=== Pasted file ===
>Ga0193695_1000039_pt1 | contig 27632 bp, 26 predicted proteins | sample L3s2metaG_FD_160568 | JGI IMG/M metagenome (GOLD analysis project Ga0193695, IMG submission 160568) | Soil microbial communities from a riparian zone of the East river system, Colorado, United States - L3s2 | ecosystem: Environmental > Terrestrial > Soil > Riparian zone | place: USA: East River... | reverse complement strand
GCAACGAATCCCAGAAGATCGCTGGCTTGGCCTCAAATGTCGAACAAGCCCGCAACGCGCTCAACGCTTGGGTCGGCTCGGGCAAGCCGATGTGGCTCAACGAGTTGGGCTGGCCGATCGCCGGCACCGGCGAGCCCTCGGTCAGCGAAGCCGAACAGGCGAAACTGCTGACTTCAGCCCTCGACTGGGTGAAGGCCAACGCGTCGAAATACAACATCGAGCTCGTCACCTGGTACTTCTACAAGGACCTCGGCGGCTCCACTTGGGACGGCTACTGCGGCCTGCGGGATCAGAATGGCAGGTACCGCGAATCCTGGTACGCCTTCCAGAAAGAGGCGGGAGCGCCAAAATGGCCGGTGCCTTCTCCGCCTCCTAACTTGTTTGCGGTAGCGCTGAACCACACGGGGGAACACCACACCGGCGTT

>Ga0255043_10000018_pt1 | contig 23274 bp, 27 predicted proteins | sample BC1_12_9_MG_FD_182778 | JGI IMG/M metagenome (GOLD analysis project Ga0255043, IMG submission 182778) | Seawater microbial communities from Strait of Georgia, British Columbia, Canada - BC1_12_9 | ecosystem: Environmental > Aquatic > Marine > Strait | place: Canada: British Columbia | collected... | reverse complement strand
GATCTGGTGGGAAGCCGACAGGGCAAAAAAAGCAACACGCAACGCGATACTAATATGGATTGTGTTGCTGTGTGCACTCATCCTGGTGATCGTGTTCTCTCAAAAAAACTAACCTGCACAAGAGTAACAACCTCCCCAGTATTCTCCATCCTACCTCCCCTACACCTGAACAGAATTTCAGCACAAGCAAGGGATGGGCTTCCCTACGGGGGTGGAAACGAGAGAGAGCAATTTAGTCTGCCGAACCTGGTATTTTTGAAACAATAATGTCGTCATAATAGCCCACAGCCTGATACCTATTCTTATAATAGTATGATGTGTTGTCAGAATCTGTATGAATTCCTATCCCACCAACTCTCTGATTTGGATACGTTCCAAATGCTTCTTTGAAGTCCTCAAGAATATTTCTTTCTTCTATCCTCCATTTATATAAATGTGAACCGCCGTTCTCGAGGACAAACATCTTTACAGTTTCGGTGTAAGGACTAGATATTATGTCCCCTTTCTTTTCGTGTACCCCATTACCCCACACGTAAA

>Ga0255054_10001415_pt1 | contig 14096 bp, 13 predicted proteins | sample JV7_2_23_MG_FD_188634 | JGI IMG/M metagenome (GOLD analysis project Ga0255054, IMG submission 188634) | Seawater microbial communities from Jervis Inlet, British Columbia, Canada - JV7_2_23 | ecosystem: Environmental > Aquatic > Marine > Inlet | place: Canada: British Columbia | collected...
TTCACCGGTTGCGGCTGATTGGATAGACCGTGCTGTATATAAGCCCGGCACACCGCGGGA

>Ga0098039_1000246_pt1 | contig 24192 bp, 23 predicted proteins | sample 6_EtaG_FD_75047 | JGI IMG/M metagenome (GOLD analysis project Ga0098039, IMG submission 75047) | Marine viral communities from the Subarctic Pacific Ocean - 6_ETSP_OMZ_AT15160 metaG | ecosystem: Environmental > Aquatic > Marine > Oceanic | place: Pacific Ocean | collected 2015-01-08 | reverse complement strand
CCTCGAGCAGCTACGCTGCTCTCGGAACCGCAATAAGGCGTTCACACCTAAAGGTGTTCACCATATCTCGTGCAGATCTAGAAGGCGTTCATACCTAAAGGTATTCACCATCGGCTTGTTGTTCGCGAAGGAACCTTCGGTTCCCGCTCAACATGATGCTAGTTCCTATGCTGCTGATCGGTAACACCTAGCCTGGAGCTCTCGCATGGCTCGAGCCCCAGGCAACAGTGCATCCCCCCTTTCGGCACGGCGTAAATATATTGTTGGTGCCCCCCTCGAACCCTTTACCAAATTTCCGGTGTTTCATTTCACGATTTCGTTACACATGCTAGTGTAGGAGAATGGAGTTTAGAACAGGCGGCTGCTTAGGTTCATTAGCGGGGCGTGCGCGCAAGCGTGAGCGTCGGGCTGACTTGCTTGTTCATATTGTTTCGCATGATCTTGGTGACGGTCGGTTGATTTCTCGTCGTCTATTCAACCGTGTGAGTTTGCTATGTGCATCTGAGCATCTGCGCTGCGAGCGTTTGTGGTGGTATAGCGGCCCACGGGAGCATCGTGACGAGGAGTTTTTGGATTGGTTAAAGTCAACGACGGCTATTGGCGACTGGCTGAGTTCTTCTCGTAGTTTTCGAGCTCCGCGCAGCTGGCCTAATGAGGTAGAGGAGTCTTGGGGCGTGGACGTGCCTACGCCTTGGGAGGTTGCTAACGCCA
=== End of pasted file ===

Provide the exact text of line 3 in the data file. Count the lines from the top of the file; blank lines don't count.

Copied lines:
>Ga0255043_10000018_pt1 | contig 23274 bp, 27 predicted proteins | sample BC1_12_9_MG_FD_182778 | JGI IMG/M metagenome (GOLD analysis project Ga0255043, IMG submission 182778) | Seawater microbial communities from Strait of Georgia, British Columbia, Canada - BC1_12_9 | ecosystem: Environmental > Aquatic > Marine > Strait | place: Canada: British Columbia | collected... | reverse complement strand